(also biometric spoof attack, presentation attack)
Biometric spoofing definition
Biometric spoofing is the deliberate manipulation or imitation of biometric traits to deceive systems reliant on biometric authentication for security. By using fake or altered biometric samples, attackers can pass off as someone else and trick authentication measures into giving them access to protected systems.
Examples of biometric spoofing
- Fingerprint spoofing: Using fake fingerprints to mimic a legitimate user’s fingerprint characteristics. The attackers may copy the victim’s fingerprints from a surface they touched (such as a door handle), then generate artificial fingerprints with materials like gelatin or silicone.
- Face spoofing: Using printed photos, masks, or 3D models to impersonate a legitimate user’s face. Advanced face spoofing techniques can create realistic facial mimics using video or deepfake technology.
- Iris spoofing: Making artificial iris patterns or manipulating iris images to deceive iris recognition systems. Digital image manipulation tools can create synthetic images or alter real iris pictures, with the result then being printed using a high-resolution printer.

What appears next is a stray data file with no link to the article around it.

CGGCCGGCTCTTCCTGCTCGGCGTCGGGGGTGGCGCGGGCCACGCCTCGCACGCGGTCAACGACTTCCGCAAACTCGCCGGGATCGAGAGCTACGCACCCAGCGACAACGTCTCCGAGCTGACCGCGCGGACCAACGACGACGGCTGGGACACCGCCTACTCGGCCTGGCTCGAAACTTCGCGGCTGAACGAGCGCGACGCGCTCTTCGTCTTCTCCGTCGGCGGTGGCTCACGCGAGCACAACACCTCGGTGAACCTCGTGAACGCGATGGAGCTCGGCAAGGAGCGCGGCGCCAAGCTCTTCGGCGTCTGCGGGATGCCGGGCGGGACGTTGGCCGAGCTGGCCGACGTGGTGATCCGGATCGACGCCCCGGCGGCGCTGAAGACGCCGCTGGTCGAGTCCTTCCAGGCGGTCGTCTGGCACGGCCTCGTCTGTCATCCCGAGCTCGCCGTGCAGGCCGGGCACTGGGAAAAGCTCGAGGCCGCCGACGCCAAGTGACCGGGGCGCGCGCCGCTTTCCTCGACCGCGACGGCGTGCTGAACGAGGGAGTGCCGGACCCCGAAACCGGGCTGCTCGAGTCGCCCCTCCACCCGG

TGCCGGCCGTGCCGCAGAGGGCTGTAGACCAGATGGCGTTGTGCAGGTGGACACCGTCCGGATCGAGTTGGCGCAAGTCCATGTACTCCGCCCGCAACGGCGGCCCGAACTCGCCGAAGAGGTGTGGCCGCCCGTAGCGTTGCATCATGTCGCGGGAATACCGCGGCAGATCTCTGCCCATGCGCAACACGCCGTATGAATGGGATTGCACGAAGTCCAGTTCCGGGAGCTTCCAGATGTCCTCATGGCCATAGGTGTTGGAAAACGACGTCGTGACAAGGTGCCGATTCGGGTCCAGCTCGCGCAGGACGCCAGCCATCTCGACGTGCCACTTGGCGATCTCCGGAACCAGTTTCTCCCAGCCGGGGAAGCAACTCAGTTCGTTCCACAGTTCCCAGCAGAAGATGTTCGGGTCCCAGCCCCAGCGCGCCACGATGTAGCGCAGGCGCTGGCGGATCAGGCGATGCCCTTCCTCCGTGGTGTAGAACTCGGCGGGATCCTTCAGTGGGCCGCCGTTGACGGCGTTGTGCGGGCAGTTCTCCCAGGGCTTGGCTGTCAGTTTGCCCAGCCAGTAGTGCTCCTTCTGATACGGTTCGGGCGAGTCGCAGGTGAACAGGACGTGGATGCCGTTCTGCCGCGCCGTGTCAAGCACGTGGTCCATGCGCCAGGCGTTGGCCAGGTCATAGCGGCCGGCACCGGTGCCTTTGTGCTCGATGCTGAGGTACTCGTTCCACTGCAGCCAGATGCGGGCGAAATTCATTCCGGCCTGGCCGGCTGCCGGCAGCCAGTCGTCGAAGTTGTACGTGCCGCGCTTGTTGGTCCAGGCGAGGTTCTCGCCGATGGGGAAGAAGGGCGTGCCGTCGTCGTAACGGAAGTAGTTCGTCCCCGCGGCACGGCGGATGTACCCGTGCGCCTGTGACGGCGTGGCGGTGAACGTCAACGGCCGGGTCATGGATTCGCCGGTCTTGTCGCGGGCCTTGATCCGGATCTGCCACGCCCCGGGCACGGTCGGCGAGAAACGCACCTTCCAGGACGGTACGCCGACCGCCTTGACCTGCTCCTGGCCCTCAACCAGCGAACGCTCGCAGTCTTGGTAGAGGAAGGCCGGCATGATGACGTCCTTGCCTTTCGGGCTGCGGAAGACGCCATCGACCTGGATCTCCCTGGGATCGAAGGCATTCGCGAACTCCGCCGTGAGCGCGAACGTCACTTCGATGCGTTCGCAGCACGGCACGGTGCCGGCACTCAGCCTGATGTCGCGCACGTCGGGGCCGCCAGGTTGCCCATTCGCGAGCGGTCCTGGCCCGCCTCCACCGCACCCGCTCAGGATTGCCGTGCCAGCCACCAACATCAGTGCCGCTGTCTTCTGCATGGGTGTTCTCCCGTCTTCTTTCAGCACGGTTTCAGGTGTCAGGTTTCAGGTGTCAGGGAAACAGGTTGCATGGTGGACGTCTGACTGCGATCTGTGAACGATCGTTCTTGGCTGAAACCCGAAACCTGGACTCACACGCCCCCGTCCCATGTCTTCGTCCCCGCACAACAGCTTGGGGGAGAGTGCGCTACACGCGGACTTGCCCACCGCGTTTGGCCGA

- Voice spoofing: Imitating a legitimate user’s voice to get past voice-recognition systems. This may involve pre-recorded samples, voice synthesis, or voice conversion.
Preventing biometric spoofing
- Include additional multi-factor authentication methods to deny attackers access to your device or network even when they have spoofed biometric credentials.
- Use multiple biometric traits for identification (a process called “biometric fusion”) to make it harder for attackers to gain access with only one set of spoofed credentials.
- Implement liveness detection to differentiate between live and spoofed samples (for example, by analyzing blood flow, capturing eye movement, or assessing voice characteristics).